E. H. WILSON, et al., Plaintiffs and Appellants, v. INTERLAKE STEEL COMPANY, et al., Defendants and Respondents.
The sole question presented is whether noise alone, absent actual damage, can sustain an action for trespass.
The trial court in this proceeding carefully reviewed all available authority on the question presented and correctly concluded the trespass action would not lie and rendered judgment for the defendants. We affirm.
The rule has evolved in California that trespass may be committed by consequential and indirect injury as well as by direct and forcible injury. However, a distinction is perceived between noise-caused vibrations resulting in damage or injury and noise waves that are merely bothersome and not damaging; the latter does not constitute a trespass, but must be dealt with as a nuisance. (See Gallin v. Poulou (1956) 140 Cal.App.2d 638, 641-645, 295 P.2d 958; McNeill v. Redington (1944) 67 Cal.App.2d 315, 319, 154 P.2d 428; Drennen v. County of Ventura (1974) 38 Cal.App.3d 84, 112 Cal.Rptr. 907.)
Noise alone, without damage to the property, will not support a tort action for trespass. Recovery allowed in prior trespass actions predicated upon noise, gas emissions, or vibration intrusions has, in each instance, been predicated upon the deposit of particulate matter upon the plaintiffs' property or on actual physical damage thereto. (See 48 Cal.Jur.2d, Trespass, s 10, p. 12, and cased cited therein.)
All intangible intrusions, such as noise, odor, or light alone, are dealt with as nuisance cases, not trespass. (Greater Westchester Homeowners Assn. v. City of Los Angeles (1979) 26 Cal.3d 86, 160 Cal.Rptr. 733, 603 P.2d 1329; Smith v. Lockheed Propulsion Co. (1967) 247 Cal.App.2d 774, 56 Cal.Rptr. 128.)
Succinctly stated, the rule is that actionable trespass may not be predicated upon nondamaging noise, odor, or light intrusion; moreover, liability for trespass will not be imposed unless the trespass was intentional, the result of recklessness, negligence, or the result of an extra hazardous activity. (See Smith v. Lockheed Propulsion Co., supra, 247 Cal.App.2d at p. 784, 56 Cal.Rptr. 128.)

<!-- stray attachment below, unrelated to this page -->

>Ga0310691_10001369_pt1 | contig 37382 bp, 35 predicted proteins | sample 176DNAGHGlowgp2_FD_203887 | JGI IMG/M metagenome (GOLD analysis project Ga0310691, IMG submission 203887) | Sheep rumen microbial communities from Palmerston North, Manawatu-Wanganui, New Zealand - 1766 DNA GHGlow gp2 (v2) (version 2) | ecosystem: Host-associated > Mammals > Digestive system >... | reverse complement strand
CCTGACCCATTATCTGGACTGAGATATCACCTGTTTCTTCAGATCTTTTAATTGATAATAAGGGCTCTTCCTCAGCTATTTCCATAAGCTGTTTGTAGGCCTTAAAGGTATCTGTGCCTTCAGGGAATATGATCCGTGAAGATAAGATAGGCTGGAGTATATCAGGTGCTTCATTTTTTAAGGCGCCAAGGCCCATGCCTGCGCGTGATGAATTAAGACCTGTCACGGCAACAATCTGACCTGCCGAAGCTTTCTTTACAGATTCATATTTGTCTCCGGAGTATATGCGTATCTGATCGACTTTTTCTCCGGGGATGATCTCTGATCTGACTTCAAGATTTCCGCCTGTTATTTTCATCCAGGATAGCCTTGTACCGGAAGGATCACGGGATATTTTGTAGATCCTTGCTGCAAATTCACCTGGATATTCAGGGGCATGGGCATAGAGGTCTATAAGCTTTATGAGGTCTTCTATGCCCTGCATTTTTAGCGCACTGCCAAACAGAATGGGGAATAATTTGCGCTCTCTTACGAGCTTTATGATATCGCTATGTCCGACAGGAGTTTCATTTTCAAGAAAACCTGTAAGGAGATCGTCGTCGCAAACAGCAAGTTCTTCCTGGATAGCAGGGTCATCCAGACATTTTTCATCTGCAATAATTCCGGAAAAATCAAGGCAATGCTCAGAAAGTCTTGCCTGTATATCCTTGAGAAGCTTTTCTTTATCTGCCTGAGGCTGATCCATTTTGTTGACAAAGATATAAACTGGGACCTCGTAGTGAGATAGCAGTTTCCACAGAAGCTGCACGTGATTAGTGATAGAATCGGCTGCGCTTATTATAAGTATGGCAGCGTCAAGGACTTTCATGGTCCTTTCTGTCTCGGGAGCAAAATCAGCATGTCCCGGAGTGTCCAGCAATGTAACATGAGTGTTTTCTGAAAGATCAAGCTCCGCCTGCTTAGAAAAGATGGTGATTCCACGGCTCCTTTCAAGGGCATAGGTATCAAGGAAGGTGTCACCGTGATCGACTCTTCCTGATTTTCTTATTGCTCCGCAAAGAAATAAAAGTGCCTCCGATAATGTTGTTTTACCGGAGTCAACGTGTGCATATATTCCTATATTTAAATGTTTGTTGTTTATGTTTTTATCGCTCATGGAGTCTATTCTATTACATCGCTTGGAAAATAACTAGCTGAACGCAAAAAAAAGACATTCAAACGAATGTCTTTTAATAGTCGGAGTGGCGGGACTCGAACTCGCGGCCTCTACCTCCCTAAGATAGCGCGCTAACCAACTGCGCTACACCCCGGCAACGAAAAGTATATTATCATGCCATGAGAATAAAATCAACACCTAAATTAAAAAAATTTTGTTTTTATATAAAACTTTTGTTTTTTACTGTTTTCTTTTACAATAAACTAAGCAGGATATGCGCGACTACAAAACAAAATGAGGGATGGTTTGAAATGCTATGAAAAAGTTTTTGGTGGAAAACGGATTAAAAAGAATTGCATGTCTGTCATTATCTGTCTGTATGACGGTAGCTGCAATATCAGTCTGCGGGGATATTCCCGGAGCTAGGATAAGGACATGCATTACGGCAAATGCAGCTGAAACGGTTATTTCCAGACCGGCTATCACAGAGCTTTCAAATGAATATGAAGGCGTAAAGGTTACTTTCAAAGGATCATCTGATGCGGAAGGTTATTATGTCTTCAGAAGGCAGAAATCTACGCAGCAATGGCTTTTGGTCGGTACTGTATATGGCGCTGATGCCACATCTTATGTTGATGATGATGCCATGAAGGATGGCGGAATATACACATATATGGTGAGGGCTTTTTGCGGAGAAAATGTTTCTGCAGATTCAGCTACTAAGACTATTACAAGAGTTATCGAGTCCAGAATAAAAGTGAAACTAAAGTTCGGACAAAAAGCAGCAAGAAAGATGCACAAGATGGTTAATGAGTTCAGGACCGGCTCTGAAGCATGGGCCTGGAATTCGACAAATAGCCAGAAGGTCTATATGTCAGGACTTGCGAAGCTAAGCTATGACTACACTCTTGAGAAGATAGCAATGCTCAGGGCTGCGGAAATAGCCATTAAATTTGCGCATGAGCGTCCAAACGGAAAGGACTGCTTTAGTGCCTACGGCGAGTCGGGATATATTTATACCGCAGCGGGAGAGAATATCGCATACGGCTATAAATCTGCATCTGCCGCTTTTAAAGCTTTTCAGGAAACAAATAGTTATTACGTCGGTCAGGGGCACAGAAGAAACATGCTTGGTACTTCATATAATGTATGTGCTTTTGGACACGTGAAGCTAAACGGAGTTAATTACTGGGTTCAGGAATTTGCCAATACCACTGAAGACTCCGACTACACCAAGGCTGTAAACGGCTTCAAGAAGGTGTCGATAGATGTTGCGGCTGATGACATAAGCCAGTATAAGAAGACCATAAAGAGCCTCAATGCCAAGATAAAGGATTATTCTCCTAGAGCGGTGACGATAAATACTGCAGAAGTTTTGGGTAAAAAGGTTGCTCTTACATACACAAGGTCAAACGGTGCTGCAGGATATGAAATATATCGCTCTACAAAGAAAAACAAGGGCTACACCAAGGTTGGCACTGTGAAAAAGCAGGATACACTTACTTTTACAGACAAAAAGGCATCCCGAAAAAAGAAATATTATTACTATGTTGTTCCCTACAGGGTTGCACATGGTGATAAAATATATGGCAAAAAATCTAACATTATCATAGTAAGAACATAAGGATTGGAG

The stipulated facts upon which the trial proceeded do not meet any of the requisites for a trespass action. Those facts are: In 1937, the City of Lodi placed the land, upon which defendants' steel fabricating plant is situated, in an industrial zone and the area upon which plaintiffs' homes are located in a residential zone. A buffer zone between them was not provided. Defendants' plant does emit “clanging and thudding” noises in its steel fabricating process, and are the only emissions from the factory reaching the plaintiffs' homes; the noise has not damaged plaintiffs' property nor were vibrations from the plant perceptible. In 1974, the appealing plaintiffs unsuccessfully sought to enjoin defendants' operation as a nuisance.
The case authorities relied upon by plaintiffs in support of their contention that noise waves which do not damage a plaintiff's property may serve as a predicate for a tort action in trespass rather than a nuisance action are factually inapposite.
The judgment is affirmed.
I concur in the judgment. Rationally, as appellants argue, there is little distinction between noise waves which render property less valuable and noise vibrations which have the same result. Nonetheless, trespass has not traditionally encompassed noise waves, and we decline to extend coverage.
I concur in the opinion and in the remarks of Justice Reynoso.
EVANS, Acting Presiding Justice.